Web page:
Positive High Expectations 

Develop Positive High Expectations Leadership
Program: Positive High Expectations
Module: ​​Support Families in Positive High-Expectations Schools
Develop Positive High Expectations Leadership is a professional learning module for principals, instruction coaches, teachers and teaching assistants. Participants will learn the components of positive, high-expectations zones and understand how positive, high-expectations zones are characterised by a belief in the potential of every student. They’ll also learn how to partner with parents and understand how to teach students the values, expectations, behaviours and character traits to increase learning and positive behaviour.
Learning intents  
  • Communicate to parents and community ways to support school and their children behaviourally and academically (1.1.04).
  • Implement regular meetings with parents to reinforce need to meet student’s academic and behaviour needs (1.1.08).
  • Develop engagement strategies that reach all parents (1.1.12).
  • Promote collaboration with community on strategies to tackle effects of disadvantage on learning and behaviour (1.1.16).
  • Communicate clearly with parents and community about school improvement efforts to build a positive high expectations school and community (1.3.04).
  • Evaluate community engagement efforts based on academic and behaviour data, making improvements as needed (1.3.08).
  • Develop leadership in others through encouraging parents and other community leaders to build consensus and take individual responsibility for implementing change (1.3.12).
  • Communicate transparently with information on how students are progressing academically and behaviourally (1.4.04).
  • Evaluate school improvement efforts around parental commitment and feedback. (1.4.08).
  • Plan ways to work with the community to show how the school is applying resources to support students (1.5.08).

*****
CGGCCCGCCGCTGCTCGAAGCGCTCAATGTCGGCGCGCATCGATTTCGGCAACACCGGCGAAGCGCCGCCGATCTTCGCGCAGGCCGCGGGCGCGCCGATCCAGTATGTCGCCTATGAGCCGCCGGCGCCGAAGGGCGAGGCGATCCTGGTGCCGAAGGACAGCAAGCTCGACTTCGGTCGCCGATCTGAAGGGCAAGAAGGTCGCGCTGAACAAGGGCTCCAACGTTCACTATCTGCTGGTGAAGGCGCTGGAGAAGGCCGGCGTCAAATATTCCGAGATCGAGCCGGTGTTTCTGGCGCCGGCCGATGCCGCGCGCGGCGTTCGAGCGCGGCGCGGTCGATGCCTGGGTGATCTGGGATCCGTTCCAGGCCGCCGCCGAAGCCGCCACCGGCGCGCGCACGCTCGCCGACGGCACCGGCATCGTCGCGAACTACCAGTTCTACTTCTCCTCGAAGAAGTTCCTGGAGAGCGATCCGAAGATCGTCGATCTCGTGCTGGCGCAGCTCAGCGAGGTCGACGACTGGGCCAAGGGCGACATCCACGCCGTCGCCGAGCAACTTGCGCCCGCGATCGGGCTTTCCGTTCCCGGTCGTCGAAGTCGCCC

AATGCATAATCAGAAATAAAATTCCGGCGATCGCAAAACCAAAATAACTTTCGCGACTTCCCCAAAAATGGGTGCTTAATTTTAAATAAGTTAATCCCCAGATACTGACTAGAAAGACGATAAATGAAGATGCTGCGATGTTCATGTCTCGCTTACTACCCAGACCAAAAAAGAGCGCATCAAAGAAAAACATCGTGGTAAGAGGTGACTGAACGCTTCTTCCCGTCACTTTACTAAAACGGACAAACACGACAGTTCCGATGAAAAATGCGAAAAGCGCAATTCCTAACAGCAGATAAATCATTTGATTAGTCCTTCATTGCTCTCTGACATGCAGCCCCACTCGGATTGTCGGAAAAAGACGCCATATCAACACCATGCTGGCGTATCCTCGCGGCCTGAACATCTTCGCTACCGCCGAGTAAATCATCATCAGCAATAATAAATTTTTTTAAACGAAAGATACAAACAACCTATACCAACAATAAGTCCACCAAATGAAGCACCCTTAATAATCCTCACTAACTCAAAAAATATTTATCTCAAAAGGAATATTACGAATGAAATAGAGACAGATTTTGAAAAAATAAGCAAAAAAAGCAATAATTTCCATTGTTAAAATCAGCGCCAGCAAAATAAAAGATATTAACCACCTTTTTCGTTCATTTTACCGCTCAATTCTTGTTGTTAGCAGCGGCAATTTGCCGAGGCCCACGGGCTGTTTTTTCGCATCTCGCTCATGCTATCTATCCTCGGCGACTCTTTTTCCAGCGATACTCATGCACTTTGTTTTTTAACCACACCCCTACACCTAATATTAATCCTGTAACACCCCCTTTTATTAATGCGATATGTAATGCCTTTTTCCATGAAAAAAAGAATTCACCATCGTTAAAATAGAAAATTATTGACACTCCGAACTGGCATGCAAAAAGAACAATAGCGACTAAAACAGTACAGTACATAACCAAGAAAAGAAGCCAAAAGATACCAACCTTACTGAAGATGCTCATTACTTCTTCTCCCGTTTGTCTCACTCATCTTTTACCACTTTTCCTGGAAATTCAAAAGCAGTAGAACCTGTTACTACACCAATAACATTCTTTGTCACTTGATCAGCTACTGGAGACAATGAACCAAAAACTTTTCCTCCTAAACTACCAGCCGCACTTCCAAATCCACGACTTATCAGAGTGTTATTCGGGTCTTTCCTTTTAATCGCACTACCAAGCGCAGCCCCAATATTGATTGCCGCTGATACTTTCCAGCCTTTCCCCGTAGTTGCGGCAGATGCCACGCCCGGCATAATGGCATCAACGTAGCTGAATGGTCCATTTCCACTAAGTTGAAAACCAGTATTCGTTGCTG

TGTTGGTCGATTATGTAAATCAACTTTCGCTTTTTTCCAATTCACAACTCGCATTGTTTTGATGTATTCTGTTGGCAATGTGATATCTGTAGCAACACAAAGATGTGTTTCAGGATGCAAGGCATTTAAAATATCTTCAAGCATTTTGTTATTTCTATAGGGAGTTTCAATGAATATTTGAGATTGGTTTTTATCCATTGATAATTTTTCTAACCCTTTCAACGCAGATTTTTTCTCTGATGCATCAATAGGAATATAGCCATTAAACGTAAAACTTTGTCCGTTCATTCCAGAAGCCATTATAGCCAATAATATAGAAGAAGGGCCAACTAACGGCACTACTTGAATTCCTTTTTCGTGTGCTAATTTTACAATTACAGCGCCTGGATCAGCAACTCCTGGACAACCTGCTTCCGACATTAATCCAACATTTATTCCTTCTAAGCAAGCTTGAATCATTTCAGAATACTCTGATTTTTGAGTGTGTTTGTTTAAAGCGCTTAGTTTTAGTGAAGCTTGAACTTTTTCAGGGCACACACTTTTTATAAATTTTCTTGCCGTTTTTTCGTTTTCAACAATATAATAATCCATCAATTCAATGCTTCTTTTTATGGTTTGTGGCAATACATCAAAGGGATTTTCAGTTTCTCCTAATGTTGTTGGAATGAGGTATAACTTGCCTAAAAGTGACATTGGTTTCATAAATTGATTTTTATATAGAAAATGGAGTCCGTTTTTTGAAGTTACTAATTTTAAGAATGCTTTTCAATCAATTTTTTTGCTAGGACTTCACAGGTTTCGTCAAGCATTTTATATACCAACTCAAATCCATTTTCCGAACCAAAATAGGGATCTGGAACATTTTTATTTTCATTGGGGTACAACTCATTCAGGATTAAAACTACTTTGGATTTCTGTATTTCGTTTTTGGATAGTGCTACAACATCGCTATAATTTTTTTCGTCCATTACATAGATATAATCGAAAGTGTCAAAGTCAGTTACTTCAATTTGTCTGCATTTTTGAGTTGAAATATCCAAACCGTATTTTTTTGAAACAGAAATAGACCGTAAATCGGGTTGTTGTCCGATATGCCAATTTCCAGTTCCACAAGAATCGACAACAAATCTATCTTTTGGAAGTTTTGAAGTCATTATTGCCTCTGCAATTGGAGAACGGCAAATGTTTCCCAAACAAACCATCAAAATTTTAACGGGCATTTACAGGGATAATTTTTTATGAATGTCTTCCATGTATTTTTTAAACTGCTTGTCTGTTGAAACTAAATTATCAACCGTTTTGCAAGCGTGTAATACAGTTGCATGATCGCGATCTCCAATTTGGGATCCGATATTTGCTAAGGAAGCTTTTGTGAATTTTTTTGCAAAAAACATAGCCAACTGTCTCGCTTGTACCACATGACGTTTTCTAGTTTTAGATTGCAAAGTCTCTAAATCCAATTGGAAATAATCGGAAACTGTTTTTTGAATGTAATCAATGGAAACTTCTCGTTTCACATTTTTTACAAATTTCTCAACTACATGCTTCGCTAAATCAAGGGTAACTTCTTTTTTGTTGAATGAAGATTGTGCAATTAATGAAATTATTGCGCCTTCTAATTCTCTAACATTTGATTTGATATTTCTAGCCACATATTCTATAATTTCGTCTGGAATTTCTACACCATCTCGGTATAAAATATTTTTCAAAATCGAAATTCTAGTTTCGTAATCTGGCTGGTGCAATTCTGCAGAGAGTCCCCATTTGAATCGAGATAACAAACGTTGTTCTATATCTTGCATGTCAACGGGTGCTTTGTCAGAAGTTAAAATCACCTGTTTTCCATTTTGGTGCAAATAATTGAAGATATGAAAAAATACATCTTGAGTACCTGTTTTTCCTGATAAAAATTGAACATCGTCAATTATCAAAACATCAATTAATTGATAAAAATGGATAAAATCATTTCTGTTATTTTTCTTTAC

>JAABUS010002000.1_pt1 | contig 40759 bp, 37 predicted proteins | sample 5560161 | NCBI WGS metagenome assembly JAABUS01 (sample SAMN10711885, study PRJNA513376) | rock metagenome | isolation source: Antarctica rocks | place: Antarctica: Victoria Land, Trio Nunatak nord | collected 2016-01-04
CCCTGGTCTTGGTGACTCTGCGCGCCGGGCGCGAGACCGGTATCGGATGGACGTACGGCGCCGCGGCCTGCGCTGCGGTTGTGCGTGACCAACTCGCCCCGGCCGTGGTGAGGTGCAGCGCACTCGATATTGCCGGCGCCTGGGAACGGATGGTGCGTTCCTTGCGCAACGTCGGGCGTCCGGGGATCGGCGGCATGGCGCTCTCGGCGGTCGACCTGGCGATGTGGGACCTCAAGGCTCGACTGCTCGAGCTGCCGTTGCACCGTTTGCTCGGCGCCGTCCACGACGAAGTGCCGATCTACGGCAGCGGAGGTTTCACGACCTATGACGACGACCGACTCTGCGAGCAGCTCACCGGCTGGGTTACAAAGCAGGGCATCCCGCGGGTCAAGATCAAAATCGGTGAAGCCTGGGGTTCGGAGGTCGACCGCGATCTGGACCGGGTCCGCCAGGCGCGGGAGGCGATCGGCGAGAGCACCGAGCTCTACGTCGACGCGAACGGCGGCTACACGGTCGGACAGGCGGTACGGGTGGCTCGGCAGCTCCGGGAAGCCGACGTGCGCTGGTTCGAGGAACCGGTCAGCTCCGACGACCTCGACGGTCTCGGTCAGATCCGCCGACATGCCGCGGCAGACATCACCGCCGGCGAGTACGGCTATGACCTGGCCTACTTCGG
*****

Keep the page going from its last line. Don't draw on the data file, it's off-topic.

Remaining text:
• Articulate a focus on student improvement and promotion of ethical standards throughout the school community that is communicated in improvement plans (1.5.12).
  • Understand effective practices for engaging the community.
  • Apply development processes to celebrate success, address underperformance and challenge complacency (2.1.04).
  • Motivate the school team to engage in cycles of practice that increase parent engagement.
  • Model to parents how they can support their students through practical activity around school readiness.
  • Coach school team in increasing parent engagement focused on school readiness. (2.1.12).
  • Understand how to utilise honest conversations to increase parental engagement (2.2.04).
  • Evaluate level of parental participation in classroom visits and work with school team to increase classroom visits (2.2.08).
  • Coach school team in effective ways to forge productive links with the community (2.2.12).
  • Embed cycles of development, review, revision of school reports that communicate effectively with the community (2.2.16).
  • Evaluate current efforts to encourage families to build consensus and make needed improvements (2.3.08).
  • Communicate ways the community can use school facilities (2.4.02).
  • Evaluate best ways to use technology to deepen parent engagement in student learning (2.4.06).
  • Model high ethical standards, support codes of ethics and exercise sound judgement in all community contexts (2.4.09).